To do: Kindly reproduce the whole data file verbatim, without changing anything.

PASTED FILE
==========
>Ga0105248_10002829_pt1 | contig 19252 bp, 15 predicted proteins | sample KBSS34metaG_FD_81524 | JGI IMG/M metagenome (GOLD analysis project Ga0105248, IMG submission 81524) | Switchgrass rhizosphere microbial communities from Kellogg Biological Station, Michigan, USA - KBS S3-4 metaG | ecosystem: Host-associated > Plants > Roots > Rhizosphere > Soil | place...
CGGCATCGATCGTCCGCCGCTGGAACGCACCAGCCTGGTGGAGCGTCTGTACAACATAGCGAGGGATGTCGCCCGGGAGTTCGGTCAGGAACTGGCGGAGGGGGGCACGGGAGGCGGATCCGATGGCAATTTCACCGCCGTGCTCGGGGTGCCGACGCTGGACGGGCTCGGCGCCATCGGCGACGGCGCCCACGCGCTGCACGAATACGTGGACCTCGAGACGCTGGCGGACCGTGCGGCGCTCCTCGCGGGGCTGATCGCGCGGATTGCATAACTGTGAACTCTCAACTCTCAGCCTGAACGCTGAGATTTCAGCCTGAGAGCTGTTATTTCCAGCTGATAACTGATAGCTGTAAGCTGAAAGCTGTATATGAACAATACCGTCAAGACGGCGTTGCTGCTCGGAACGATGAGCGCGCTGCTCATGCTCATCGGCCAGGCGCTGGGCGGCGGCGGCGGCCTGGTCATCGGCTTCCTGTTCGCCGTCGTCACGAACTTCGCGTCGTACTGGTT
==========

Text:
>Ga0105248_10002829_pt1 | contig 19252 bp, 15 predicted proteins | sample KBSS34metaG_FD_81524 | JGI IMG/M metagenome (GOLD analysis project Ga0105248, IMG submission 81524) | Switchgrass rhizosphere microbial communities from Kellogg Biological Station, Michigan, USA - KBS S3-4 metaG | ecosystem: Host-associated > Plants > Roots > Rhizosphere > Soil | place...
CGGCATCGATCGTCCGCCGCTGGAACGCACCAGCCTGGTGGAGCGTCTGTACAACATAGCGAGGGATGTCGCCCGGGAGTTCGGTCAGGAACTGGCGGAGGGGGGCACGGGAGGCGGATCCGATGGCAATTTCACCGCCGTGCTCGGGGTGCCGACGCTGGACGGGCTCGGCGCCATCGGCGACGGCGCCCACGCGCTGCACGAATACGTGGACCTCGAGACGCTGGCGGACCGTGCGGCGCTCCTCGCGGGGCTGATCGCGCGGATTGCATAACTGTGAACTCTCAACTCTCAGCCTGAACGCTGAGATTTCAGCCTGAGAGCTGTTATTTCCAGCTGATAACTGATAGCTGTAAGCTGAAAGCTGTATATGAACAATACCGTCAAGACGGCGTTGCTGCTCGGAACGATGAGCGCGCTGCTCATGCTCATCGGCCAGGCGCTGGGCGGCGGCGGCGGCCTGGTCATCGGCTTCCTGTTCGCCGTCGTCACGAACTTCGCGTCGTACTGGTT